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Madhuri Dixit: I want to leave a legacy

December 17, 2012

Madhuri Dixit.–AP file photo

Madhuri Dixit Nene looks slimmer, a few shades fairer, and has a more flawless complexion now than she had in her heyday. Her smile, the 1000-watt one, is still the same — effervescent and warm. What is annoying though, are the number of people who insist on hanging around her. Excerpts from our conversation:

How do you stay so trim?

I watch what I put in my mouth. I work out regularly and practise kathak for an hour daily. It's a great cardio exercise.

How has the second round been so far?

I don't know why people call it the second round. I don't think I had ever left. I did Hum Tumhare Hain Sanam (2002), Devdas (2002) and portions of Pukar (2000) after I got married. I was constantly travelling from the US to India. Later, I did Aaja Nachle (2007) and Jhalak Dikhhla Jaa (she first judged it in 2010).

You have started shooting Gulab Gang with Juhi Chawla, who you didn't work with in round one.

Yes, it is wonderful. I have tremendous faith in her as an actor. It will be great fun.

What do you look for in a film now?

The film must have substance, my role must have meat. There has to be something that sets it apart from the routine. Gulab Gang and Dedh Ishqiya are good scripts.

One is constantly reading about the multiple business ventures that you are into. How much truth is there in it?

I'm looking forward to create something that outlives me. I'm not just Madhuri Dixit, the actress. I'm multi-talented and multifaceted. So, I want to leave a legacy that outlives my name. I want my business venture, whatever it may be, to be infused with my personal qualities like integrity and value for money.

We hear you are planning to produce and direct your own movies.

It is every actor's dream to direct a movie one day. I'm looking forward to that, but it is not on the cards for the next five years. As for production, there are plans. Again, it is too early to reveal anything. We are slowly creating a base.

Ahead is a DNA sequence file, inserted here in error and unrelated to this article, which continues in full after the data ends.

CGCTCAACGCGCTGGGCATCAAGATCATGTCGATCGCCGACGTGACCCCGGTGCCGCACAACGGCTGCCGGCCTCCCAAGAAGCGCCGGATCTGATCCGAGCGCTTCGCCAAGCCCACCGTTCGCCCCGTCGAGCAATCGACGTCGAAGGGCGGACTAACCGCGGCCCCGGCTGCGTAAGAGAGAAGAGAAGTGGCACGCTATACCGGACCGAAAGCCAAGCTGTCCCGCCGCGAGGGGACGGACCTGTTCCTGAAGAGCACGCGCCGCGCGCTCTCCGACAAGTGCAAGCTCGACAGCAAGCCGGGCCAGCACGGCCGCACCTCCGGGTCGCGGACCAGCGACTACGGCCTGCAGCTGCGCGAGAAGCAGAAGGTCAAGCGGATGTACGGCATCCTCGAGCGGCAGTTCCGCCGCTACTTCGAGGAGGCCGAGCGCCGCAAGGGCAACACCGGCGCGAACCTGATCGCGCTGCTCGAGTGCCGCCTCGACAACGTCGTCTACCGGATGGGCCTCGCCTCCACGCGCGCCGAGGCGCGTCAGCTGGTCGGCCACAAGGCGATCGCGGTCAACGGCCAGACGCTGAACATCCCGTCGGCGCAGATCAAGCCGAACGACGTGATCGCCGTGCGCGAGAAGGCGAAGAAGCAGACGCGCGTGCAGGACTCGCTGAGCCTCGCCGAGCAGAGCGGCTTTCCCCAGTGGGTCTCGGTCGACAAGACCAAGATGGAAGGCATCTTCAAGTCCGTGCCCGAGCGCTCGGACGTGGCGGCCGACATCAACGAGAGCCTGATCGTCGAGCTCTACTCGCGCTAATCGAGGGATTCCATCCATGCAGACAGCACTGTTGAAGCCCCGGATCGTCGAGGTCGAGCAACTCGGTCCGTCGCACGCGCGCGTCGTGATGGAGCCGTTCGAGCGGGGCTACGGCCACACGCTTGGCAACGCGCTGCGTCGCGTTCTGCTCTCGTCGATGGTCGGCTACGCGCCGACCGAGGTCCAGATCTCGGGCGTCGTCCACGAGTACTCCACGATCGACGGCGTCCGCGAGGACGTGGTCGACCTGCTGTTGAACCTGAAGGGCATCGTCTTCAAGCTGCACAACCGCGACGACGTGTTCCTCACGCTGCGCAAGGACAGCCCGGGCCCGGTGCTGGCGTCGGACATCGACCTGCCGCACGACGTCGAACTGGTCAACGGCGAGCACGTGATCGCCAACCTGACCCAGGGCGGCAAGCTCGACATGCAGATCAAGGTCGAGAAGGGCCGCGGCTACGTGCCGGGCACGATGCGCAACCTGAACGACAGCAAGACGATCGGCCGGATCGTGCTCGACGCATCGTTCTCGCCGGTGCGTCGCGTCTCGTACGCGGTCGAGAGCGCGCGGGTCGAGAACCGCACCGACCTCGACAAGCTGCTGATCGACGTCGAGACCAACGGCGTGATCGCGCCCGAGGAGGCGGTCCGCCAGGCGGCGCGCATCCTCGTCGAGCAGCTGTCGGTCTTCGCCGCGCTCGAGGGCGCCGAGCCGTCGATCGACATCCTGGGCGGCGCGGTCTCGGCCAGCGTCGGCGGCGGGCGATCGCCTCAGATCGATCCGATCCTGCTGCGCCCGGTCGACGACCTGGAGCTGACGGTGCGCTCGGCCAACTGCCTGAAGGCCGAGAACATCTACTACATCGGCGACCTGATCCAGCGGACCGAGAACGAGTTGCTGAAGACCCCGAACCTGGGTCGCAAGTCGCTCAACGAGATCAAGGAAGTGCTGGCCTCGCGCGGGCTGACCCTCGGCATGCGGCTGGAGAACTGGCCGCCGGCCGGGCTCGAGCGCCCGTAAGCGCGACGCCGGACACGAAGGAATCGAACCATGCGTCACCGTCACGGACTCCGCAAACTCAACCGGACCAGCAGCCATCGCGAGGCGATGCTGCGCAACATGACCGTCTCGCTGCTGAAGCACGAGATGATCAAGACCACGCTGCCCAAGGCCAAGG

Was working in the movies different then?

When I was working in the 1990s, it was slightly haphazard. Today, it is so organised. When I'm on the set, everything is ready; I know the script and the look. An actor's job is made so simple. I have to concentrate only on my performance. My mind is not running in a hundred different directions, because everything else has been taken care of. It is so wonderful.

Cinema today is exciting, isn't it?

In the 90s, we either made commercial cinema or art cinema. There was a clear demarcation. Today, those lines are blurred. Even now, there is over-the-top commercial cinema that does well. But there is also an equal amount of cinema with the right sensibilities and that is truly interesting to watch and be a part of. As for us actresses, this is liberating, because a woman in our films is no more a caricature. She is not taking revenge or getting bullied or crying. Today, she is an astronaut, a surgeon, a mother, daughter, a business head and is so much more believable. Our cinema has evolved. Women have different characters on the screen. Roles of substance are being written especially for us.

Sridevi and you were iconic in your time. Does it become all the more difficult for actresses like you to select scripts?

When you say 'in your time', it destroys the relevance. We are relevant even today. Talent is always alive, it doesn't die. Look at English Vinglish. It was a wonderful film and Sri did it after a gap of 15 years. But that hardly mattered.

How involved is your husband in your career?

Ram (Madhuri married then US-based cardiovascular surgeon Dr Sriram Nene in 1999) has made me tech-savvy. Before he joined medicine, he was involved in the software business. He is helping me with my digital platform, etc.

Has his knowledge of Hindi cinema gone beyond Madhuri Dixit movies?

Ram knows global cinema. It is true that he got introduced to Bollywood mainly after our marriage. Now, he is getting more acquainted with the other aspects of Bollywood, too.

Have your sons settled down?

The boys (nine-year-old Arin and seven-year-old Ryan) are settling down. They love their school and that is half the battle won. They like being around people, but yes, they do miss the open spaces in Denver. They miss the parks there. Mumbai is too crowded.

Have you managed to strike a balance between home and work?

I have always managed to do that. Even when I was travelling to India from Denver, I would organise things well before I left. Now that both work and home are in Mumbai, it is much easier for me to strike the balance.

Interview published in TOI